Bringing Back the Tule Elk
On the broad, flat plains at the southern end of the San Joaquin Valley, a small herd of tule elk makes their home. Pronounced “too-lee,” tule elk are a subspecies of elk native to California. Once nearly extinct, a portion of their replenished population now lives at the Tule Elk State Natural Reserve in Buttonwillow.
As the dominant species in the San Joaquin Valley, tule elk roamed the land where the native Southern Valley Yokuts had settled. The lower Kings, Kaweah, Kern and Tule rivers fed the Tulare, Buena Vista and Kern lakes, creating a rich and fertile area connected by marshy sloughs. The Yokuts people lived in a large village called Tulamniu on Buena Vista Lake’s northwest shore. When the lake was fed by heavy rain, it covered up to 150 square miles—making the area ideal for these grazing herbivores.
Tulamniu Indian Site in Taft, CA
California Historical Landmark #374, placed 1950
Of America’s three subspecies of elk, the tule elk is the smallest. Males typically stand five feet tall and weigh approximately 500 pounds—with females about 2/3 of that size. Two other subspecies—Roosevelt and Rocky Mountain elk—are much larger, with Roosevelt elk sometimes reaching 1,000 pounds. The tule elk has a light, short coat and large teeth. Most now live in herds of around 40-60 elk, but at the height of their population, herds could number in the thousands.
Naturalists estimate that half a million elk roamed California before 1849. The tule elk population began to decline when Europeans came to California in the 1700s. Over-hunting and imported livestock and grasses so reduced herds that by 1873 the tule elk was virtually extinct. The State Legislature passed a law outlawing elk hunting that same year, but most thought it was too late.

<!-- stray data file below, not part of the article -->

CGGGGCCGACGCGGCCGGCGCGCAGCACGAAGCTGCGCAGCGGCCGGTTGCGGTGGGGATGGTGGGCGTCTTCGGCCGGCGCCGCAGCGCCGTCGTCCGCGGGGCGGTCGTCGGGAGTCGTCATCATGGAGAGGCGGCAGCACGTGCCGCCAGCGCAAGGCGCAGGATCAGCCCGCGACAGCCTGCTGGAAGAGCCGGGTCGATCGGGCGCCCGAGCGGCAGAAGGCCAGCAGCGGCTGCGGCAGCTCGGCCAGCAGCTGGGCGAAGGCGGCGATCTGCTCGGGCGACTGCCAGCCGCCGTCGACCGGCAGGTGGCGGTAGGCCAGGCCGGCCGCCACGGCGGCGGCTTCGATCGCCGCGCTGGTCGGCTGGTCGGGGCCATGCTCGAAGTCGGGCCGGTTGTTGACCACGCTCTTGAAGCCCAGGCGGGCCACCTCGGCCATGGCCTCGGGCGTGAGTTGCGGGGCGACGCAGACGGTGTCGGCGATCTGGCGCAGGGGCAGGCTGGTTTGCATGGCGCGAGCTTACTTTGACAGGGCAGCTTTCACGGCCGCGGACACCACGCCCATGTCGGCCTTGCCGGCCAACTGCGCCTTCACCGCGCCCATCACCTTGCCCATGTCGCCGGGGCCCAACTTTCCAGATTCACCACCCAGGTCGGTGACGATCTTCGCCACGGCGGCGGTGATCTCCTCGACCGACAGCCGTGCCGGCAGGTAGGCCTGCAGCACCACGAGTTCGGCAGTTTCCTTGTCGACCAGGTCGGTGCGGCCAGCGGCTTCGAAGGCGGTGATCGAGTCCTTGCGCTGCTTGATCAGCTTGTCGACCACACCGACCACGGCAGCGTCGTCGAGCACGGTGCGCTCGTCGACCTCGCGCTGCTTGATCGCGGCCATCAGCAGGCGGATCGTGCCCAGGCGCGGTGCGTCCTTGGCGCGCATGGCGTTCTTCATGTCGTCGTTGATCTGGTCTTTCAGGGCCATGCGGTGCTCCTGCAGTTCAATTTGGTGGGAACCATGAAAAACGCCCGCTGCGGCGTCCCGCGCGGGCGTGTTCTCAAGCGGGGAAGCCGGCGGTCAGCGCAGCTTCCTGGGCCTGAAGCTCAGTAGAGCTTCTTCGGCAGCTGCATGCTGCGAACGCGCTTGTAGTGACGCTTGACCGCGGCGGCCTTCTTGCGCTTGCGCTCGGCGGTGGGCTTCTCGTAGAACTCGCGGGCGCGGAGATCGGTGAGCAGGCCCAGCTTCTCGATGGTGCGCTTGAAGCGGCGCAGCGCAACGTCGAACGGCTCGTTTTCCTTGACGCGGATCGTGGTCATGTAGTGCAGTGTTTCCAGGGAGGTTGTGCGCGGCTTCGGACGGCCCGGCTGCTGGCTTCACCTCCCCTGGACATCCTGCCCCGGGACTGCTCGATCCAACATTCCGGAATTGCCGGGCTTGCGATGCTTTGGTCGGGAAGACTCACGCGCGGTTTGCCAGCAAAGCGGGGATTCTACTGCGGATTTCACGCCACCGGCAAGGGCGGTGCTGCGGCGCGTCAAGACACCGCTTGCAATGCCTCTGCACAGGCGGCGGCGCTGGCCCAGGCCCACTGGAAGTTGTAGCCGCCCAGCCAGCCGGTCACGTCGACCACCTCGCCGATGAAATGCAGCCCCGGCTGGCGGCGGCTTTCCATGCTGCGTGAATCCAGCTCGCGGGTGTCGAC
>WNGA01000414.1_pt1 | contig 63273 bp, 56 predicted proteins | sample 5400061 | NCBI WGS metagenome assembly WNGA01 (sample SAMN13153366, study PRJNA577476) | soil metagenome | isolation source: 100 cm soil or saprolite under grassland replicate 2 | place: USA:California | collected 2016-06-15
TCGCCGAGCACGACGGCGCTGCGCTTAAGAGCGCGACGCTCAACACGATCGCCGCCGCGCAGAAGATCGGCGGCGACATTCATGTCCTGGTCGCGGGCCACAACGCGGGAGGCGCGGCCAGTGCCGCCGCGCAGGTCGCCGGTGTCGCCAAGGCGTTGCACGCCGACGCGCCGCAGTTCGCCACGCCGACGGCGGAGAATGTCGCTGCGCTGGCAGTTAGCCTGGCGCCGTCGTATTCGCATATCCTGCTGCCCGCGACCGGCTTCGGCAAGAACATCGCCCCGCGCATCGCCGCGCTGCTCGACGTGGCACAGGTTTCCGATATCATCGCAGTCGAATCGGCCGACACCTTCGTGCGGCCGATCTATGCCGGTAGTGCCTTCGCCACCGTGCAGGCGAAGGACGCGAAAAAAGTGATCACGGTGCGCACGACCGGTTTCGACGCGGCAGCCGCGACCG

Henry Miller, ca. 1875
Cattle baron Henry Miller and his partner Charles Lux drained and transformed the marshy central valley into drier and more profitable grazing land. Miller’s tip led a game warden to find the sole remaining pair of tule elks near Buena Vista Lake in 1874. Miller then created a 600-acre elk preserve on his land, but it was overrun with elk by 1914. The need to preserve a larger area of land for the elk resulted in the State Park Commission creating the 953-acre Tupman Zoological Reserve in 1932. In 1954 California State Parks took over managing the reserve, making such improvements as new water sources to ensure a healthy herd.
Tule elk can be seen today at the Tule Elk State Natural Reserve. Male elks box with their forelegs and trumpet their mating calls during summer; in winter, they lose their large antlers only to regrow them next season. The summer mating season is the best viewing season, but fall and spring provide more temperate weather and plenty of chances to see the elk in their habitat. In spring, you might even catch a glimpse of a brand-new calf.
Cow and Bull
Preservation efforts and careful management have revitalized the tule elk population in California. For more information about tule elk and their habitat, visit Tule Elk State Natural Reserve.